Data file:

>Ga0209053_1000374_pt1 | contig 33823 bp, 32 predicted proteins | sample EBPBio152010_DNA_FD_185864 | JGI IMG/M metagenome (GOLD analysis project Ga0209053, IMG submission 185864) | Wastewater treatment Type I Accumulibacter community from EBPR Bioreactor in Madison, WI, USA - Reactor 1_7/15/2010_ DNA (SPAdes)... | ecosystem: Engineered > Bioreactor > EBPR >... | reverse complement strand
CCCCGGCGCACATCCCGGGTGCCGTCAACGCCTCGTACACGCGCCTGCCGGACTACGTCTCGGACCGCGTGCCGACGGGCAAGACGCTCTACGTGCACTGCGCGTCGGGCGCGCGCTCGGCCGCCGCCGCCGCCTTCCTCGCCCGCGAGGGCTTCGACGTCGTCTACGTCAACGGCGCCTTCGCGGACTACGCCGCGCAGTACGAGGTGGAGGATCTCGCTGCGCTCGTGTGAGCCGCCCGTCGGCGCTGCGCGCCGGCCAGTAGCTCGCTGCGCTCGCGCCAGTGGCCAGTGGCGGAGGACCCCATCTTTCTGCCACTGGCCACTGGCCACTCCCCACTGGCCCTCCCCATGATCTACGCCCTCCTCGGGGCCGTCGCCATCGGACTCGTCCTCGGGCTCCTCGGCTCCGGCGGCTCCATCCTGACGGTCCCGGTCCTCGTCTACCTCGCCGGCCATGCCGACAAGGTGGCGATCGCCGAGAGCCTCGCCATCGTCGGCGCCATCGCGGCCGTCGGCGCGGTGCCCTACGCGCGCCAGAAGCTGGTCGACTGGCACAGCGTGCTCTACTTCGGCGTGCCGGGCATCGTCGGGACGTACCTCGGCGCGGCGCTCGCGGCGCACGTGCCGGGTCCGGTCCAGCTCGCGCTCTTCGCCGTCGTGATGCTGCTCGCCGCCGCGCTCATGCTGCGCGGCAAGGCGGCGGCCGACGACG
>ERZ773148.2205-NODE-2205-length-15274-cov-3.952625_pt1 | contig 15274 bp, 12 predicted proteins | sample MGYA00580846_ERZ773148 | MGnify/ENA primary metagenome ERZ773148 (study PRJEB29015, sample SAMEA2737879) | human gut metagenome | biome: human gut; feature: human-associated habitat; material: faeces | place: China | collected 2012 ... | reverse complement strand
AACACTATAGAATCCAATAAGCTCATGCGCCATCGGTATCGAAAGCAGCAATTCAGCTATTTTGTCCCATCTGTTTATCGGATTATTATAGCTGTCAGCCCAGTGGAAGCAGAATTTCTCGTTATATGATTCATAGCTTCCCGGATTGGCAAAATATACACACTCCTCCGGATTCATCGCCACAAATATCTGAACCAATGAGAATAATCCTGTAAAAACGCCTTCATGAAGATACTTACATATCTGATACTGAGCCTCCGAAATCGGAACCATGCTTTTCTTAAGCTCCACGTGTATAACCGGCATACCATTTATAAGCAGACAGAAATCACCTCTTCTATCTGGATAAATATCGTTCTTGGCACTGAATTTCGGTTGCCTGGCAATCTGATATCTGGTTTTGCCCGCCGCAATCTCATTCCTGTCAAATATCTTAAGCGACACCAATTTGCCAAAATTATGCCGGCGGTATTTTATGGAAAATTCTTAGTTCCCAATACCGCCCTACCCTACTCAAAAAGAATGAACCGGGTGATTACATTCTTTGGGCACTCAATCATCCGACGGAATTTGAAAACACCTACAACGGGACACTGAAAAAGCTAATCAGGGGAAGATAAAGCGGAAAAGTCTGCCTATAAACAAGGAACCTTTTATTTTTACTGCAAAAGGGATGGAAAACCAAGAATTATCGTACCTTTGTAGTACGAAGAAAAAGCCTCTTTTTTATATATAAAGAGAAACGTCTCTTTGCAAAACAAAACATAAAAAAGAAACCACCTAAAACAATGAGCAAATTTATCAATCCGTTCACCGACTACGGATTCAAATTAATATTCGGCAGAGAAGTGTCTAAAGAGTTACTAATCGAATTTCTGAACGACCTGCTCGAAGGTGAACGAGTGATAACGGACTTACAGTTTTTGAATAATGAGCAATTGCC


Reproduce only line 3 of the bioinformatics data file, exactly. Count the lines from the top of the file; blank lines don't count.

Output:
>ERZ773148.2205-NODE-2205-length-15274-cov-3.952625_pt1 | contig 15274 bp, 12 predicted proteins | sample MGYA00580846_ERZ773148 | MGnify/ENA primary metagenome ERZ773148 (study PRJEB29015, sample SAMEA2737879) | human gut metagenome | biome: human gut; feature: human-associated habitat; material: faeces | place: China | collected 2012 ... | reverse complement strand